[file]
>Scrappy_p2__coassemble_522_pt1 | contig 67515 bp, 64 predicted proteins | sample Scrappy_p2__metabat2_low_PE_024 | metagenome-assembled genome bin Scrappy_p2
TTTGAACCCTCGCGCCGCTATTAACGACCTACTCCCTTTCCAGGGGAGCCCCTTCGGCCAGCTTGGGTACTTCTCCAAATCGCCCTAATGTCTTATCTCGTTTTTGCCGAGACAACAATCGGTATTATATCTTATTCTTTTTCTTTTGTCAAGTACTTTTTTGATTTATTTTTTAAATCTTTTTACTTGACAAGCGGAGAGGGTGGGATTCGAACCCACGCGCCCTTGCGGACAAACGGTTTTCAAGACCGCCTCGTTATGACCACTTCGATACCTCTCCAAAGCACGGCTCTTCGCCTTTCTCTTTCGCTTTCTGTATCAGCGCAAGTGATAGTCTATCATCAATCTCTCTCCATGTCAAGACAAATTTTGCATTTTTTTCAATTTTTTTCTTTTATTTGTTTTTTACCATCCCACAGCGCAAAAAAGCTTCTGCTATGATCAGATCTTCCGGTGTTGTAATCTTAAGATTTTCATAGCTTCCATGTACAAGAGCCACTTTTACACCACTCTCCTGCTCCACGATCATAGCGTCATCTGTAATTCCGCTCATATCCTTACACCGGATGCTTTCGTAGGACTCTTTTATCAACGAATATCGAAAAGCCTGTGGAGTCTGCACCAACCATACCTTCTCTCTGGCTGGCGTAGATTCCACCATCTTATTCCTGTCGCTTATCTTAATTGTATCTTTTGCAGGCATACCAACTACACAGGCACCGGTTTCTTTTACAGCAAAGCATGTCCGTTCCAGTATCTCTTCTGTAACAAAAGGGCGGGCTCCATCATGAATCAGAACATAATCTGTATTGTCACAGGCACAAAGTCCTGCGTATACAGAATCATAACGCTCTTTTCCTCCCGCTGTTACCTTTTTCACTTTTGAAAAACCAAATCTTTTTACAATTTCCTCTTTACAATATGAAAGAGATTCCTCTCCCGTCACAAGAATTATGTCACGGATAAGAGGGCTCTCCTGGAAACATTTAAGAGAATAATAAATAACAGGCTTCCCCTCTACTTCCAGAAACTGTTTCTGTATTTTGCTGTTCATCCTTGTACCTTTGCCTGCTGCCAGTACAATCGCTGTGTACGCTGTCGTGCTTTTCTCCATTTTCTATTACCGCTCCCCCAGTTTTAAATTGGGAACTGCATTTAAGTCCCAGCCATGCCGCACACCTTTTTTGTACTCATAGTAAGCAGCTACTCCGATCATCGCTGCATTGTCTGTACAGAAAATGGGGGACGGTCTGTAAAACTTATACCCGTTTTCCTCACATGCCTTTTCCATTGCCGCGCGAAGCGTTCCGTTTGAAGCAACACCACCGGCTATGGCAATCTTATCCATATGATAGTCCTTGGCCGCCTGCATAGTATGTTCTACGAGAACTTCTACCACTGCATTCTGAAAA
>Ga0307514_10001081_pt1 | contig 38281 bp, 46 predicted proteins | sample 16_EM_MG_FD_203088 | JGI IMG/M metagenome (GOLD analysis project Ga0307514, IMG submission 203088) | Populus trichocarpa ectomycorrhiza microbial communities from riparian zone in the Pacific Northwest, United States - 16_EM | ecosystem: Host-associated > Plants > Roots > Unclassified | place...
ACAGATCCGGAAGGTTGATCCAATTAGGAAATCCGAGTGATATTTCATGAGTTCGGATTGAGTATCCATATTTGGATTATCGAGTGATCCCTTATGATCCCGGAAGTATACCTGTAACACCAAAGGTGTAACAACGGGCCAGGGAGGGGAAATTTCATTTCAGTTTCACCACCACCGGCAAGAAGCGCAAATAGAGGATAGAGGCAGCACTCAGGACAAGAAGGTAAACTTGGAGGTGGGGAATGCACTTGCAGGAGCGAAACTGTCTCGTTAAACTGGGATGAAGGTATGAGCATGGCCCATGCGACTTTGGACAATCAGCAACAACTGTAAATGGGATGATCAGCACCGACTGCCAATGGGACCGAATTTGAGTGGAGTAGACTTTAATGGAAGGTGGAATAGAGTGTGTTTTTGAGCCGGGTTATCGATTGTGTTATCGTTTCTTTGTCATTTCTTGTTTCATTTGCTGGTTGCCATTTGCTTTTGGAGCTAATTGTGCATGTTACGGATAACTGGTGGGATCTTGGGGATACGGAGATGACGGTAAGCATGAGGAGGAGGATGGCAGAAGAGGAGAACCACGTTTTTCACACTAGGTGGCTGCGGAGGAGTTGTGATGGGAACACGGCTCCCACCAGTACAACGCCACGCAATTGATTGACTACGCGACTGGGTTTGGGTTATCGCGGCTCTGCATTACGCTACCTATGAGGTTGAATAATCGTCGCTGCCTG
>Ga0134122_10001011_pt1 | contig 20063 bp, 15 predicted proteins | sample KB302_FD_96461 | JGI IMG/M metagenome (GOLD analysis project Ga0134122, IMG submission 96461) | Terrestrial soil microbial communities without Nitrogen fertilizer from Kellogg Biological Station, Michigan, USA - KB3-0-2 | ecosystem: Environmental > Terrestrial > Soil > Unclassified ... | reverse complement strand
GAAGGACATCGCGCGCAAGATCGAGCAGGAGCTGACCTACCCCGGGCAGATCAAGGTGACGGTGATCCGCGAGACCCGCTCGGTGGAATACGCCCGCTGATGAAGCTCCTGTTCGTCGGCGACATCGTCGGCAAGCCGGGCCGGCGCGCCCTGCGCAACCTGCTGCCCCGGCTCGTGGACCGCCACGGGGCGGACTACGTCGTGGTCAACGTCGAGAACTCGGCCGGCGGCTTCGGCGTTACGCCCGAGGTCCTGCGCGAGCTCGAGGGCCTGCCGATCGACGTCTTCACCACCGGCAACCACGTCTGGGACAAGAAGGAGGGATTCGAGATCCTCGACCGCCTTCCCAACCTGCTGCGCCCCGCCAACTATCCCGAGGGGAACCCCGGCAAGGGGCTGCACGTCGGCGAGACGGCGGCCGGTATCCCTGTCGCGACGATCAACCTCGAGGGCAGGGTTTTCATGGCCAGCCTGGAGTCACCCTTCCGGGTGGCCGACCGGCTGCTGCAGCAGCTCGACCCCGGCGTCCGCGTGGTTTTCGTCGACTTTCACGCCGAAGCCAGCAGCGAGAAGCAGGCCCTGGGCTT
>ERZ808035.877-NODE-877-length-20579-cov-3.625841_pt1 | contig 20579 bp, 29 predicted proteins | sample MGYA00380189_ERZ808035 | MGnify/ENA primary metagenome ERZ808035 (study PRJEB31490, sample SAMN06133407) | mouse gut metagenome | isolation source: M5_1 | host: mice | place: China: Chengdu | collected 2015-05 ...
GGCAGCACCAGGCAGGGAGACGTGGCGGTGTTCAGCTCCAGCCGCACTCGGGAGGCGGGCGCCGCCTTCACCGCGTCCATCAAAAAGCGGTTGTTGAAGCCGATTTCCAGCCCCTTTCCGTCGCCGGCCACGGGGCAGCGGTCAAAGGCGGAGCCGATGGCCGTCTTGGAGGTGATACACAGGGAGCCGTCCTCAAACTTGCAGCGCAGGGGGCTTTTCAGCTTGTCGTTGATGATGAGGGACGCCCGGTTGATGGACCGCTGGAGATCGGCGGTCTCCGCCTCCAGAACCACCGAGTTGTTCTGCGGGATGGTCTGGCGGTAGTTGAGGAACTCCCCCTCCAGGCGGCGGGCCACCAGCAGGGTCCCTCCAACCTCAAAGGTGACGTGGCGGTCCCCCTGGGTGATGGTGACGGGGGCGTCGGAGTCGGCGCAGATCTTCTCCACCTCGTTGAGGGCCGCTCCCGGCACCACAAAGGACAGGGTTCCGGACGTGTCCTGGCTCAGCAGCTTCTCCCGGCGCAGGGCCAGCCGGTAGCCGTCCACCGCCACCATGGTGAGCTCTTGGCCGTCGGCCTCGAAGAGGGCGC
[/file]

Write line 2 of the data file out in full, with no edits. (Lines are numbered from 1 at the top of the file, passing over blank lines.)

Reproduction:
TTTGAACCCTCGCGCCGCTATTAACGACCTACTCCCTTTCCAGGGGAGCCCCTTCGGCCAGCTTGGGTACTTCTCCAAATCGCCCTAATGTCTTATCTCGTTTTTGCCGAGACAACAATCGGTATTATATCTTATTCTTTTTCTTTTGTCAAGTACTTTTTTGATTTATTTTTTAAATCTTTTTACTTGACAAGCGGAGAGGGTGGGATTCGAACCCACGCGCCCTTGCGGACAAACGGTTTTCAAGACCGCCTCGTTATGACCACTTCGATACCTCTCCAAAGCACGGCTCTTCGCCTTTCTCTTTCGCTTTCTGTATCAGCGCAAGTGATAGTCTATCATCAATCTCTCTCCATGTCAAGACAAATTTTGCATTTTTTTCAATTTTTTTCTTTTATTTGTTTTTTACCATCCCACAGCGCAAAAAAGCTTCTGCTATGATCAGATCTTCCGGTGTTGTAATCTTAAGATTTTCATAGCTTCCATGTACAAGAGCCACTTTTACACCACTCTCCTGCTCCACGATCATAGCGTCATCTGTAATTCCGCTCATATCCTTACACCGGATGCTTTCGTAGGACTCTTTTATCAACGAATATCGAAAAGCCTGTGGAGTCTGCACCAACCATACCTTCTCTCTGGCTGGCGTAGATTCCACCATCTTATTCCTGTCGCTTATCTTAATTGTATCTTTTGCAGGCATACCAACTACACAGGCACCGGTTTCTTTTACAGCAAAGCATGTCCGTTCCAGTATCTCTTCTGTAACAAAAGGGCGGGCTCCATCATGAATCAGAACATAATCTGTATTGTCACAGGCACAAAGTCCTGCGTATACAGAATCATAACGCTCTTTTCCTCCCGCTGTTACCTTTTTCACTTTTGAAAAACCAAATCTTTTTACAATTTCCTCTTTACAATATGAAAGAGATTCCTCTCCCGTCACAAGAATTATGTCACGGATAAGAGGGCTCTCCTGGAAACATTTAAGAGAATAATAAATAACAGGCTTCCCCTCTACTTCCAGAAACTGTTTCTGTATTTTGCTGTTCATCCTTGTACCTTTGCCTGCTGCCAGTACAATCGCTGTGTACGCTGTCGTGCTTTTCTCCATTTTCTATTACCGCTCCCCCAGTTTTAAATTGGGAACTGCATTTAAGTCCCAGCCATGCCGCACACCTTTTTTGTACTCATAGTAAGCAGCTACTCCGATCATCGCTGCATTGTCTGTACAGAAAATGGGGGACGGTCTGTAAAACTTATACCCGTTTTCCTCACATGCCTTTTCCATTGCCGCGCGAAGCGTTCCGTTTGAAGCAACACCACCGGCTATGGCAATCTTATCCATATGATAGTCCTTGGCCGCCTGCATAGTATGTTCTACGAGAACTTCTACCACTGCATTCTGAAAA